A question for me
As a follow up to the question from this post the author sent me part of a response from the professor at a local university. I was asked not to reprint it here, so I won’t. Basically the local professor said modes and literary analysis are out and genres related to activity-systems are in.
A question for readers
I answered based on what I know. Am I correct? Or has my circle of influence led me astray? Comments anyone?
Here is what I wrote her.
Academia is not as monolithic as it seems that it ought to be, since we are all attending conferences together. Actually even our conferences are self-perpetuating circles of influence. If you are all about literature and theory you go to MLA, if you are all about composition you go to 4C’s, if you are a community college you go to TYCA.
I teach at both a community college and a small liberal arts college. I have also examined what the large universities in our city are teaching. So I can speak pretty expansively for the circle of academia in Houston. I would say that it probably translates fairly well across colleges until you get to Tier 1 research schools. These are the huge name schools like UC Berkeley, Harvard, etc.
First, the modes may be “so 80s” but they are also still very much in fashion, not just among English composition faculty. Essay exams from other disciplines rely on the modes and, therefore, even if the freshman composition class does not, their usefulness is clear.
Second, in my experience freshman composition is rarely genre-contextualized. I would say other composition courses are, in fact, strongly leaning that way. We offer not only technical writing and business writing (junior level courses) but also writing in the hard sciences and writing in the behavioral sciences (sophomore classes) at the liberal arts college. These types of courses are becoming more ubiquitous.
What is far more common, I have found, in freshman composition is teaching a topic of interest. A teacher of freshman comp at Purdue in 2007 taught on “Time Travel and Paradox.” The teacher chose that as the organizing principle of the class. Rollins College in Florida also organizes around topics of interest, including food. Abilene Christian in Texas had a freshman composition course organized around the study of vampires.
These courses still require writing, including the research paper, but their approach is a bit different. Instead of reading standard texts, for example, at Rollins they read food critics’ reviews in the newspaper and recipes. Food critics’ reviews are persuasive essays, often compare and contrast. Recipes are process writing. So, even when the mode being read is not the “main” point, the mode is still at issue. Of course, time travel doesn’t exist, so much of the writing being read at Purdue is science fiction, with some discussions from Einstein thrown in. There aren’t any vampires writing, so ACU is reading about vampires, not genre-contextualizing for an audience of vampires.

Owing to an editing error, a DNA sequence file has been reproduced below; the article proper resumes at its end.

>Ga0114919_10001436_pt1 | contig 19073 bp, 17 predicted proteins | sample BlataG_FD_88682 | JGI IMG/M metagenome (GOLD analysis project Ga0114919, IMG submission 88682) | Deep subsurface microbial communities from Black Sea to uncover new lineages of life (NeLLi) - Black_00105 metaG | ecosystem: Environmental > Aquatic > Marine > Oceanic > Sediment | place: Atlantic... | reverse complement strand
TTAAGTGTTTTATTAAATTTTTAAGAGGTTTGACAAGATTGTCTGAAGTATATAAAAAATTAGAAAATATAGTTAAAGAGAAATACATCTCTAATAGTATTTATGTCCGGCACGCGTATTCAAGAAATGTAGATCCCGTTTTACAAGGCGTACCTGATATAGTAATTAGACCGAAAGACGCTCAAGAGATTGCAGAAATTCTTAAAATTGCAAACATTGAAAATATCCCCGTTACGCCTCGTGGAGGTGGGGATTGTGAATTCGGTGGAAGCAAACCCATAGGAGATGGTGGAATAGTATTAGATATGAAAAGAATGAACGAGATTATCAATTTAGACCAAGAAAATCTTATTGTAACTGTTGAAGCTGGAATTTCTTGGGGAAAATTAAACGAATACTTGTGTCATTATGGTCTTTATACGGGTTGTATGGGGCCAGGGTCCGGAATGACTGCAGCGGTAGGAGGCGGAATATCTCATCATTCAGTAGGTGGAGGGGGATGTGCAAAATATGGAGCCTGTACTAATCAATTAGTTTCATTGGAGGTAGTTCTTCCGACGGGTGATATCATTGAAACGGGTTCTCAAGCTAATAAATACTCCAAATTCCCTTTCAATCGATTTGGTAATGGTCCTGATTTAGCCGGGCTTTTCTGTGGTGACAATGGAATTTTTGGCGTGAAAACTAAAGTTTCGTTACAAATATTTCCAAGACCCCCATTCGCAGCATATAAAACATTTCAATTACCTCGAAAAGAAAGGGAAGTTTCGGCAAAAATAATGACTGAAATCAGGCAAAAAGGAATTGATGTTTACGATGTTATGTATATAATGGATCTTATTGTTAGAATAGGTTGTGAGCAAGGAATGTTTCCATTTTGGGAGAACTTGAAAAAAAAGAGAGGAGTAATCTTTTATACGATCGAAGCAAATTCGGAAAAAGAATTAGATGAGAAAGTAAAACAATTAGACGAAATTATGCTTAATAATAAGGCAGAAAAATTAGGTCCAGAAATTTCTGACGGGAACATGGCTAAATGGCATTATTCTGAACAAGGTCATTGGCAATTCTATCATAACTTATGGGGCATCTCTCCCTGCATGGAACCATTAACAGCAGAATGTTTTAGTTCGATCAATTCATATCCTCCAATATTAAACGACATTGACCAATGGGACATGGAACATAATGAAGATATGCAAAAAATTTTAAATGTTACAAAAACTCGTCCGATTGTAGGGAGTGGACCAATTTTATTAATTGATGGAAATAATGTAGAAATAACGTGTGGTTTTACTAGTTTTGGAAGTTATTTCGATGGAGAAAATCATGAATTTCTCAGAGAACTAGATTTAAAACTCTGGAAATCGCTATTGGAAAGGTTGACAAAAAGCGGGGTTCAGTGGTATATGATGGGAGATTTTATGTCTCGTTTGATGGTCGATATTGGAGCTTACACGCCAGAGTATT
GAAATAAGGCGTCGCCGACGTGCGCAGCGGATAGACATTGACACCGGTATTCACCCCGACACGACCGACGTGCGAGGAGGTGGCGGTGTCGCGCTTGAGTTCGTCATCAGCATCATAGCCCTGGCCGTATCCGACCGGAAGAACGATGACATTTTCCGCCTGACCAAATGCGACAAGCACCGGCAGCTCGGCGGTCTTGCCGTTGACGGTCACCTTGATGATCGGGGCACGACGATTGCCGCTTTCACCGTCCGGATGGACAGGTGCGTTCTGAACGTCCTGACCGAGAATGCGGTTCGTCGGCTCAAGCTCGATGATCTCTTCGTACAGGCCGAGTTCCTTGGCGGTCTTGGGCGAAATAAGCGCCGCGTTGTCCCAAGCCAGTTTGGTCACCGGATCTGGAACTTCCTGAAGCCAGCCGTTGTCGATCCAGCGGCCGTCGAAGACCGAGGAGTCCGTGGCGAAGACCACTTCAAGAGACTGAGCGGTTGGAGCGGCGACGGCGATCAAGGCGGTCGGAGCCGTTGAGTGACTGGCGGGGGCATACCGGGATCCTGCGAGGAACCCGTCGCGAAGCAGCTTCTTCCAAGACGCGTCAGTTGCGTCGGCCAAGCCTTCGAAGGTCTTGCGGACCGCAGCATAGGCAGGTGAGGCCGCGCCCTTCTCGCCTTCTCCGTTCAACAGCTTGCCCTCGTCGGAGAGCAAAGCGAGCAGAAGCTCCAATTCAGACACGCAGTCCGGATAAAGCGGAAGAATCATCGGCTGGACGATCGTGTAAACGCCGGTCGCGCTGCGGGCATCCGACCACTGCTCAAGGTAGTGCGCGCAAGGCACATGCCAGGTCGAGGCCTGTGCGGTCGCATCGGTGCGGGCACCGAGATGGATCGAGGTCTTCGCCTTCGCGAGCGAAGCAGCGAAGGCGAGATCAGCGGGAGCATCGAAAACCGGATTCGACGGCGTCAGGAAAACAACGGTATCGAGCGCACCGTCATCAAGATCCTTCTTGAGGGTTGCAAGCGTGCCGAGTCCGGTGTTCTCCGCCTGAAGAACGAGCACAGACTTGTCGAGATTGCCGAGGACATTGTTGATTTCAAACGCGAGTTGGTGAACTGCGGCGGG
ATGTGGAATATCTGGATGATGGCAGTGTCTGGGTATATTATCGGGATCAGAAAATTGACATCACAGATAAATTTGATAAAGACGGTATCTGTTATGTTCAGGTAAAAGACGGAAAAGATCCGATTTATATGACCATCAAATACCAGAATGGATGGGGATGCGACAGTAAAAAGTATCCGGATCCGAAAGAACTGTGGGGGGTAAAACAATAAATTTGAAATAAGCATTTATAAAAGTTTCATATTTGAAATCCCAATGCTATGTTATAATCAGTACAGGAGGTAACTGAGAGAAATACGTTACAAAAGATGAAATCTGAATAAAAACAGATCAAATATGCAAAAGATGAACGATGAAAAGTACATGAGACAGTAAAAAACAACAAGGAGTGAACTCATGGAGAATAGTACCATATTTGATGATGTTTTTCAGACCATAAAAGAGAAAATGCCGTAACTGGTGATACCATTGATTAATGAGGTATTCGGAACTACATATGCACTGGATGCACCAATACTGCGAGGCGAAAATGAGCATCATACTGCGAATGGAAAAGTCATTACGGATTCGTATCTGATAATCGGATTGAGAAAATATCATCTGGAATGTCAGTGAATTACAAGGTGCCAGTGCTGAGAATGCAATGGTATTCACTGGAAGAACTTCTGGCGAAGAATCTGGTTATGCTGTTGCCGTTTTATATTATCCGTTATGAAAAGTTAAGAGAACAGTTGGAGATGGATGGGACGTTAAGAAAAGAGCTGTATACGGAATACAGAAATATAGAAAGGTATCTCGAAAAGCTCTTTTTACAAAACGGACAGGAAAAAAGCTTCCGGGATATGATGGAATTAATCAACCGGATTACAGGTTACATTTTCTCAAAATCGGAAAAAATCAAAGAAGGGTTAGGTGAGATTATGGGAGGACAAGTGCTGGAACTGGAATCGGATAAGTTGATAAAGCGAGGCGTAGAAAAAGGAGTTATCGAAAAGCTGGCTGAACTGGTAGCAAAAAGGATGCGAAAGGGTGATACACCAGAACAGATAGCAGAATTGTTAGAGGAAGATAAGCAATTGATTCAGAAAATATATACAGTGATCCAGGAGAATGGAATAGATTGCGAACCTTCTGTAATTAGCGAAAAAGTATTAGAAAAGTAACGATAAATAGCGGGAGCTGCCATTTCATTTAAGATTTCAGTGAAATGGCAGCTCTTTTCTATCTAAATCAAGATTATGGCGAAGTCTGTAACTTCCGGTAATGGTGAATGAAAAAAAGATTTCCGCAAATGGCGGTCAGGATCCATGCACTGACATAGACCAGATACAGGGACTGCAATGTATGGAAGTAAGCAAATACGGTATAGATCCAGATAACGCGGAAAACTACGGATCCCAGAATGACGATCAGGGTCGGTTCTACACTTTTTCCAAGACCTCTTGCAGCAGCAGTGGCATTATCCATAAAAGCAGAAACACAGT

Even when the teachers are instructing from a unique emphasis, however, the courses are teaching writing and usually this is writing in different modes. They may be discussing a more specific audience, more specific genre and tropes, but they are still writing in the same modes.
About literature… Second semester freshman composition is still usually literature. The reason for that is that most teachers of English are literature teachers. If they must teach composition, they want it to be about literature. That generally holds true at Purdue, Rollins, and ACU, as well as here in Houston. So literary analysis is still useful and necessary. In addition, many, though not all, colleges still require sophomore English, which is still mostly literature. A student could take writing for the hard sciences and writing for the behavioral sciences and have six hours of sophomore literature that counts at most schools, but most students not in those fields will not do that. Writing is even scarier than literature for most students.
So, I would say to some extent what the professor said is accurate and certainly it would be very accurate for his/her university. If most of your students are going to be attending there, then looking at that is more important than what is being done across the board. (Which you can’t really know anyway because we have so many colleges in the US.)
However, his/her dismissal of literary analyses and genres is probably based on what is happening at the local university and attending conferences in which what is happening at the local university is being supported. So, for instance, he’d go to conferences where theories of and pedagogical approaches to genre-contextualizing hold sway.
How will you teach your senior class professional contextualization when they don’t even have a strong idea of what professions they will enter? I don’t think you can. I would say that you should concentrate on teaching them to write well, whatever you choose to teach them to write about, and they will be well served.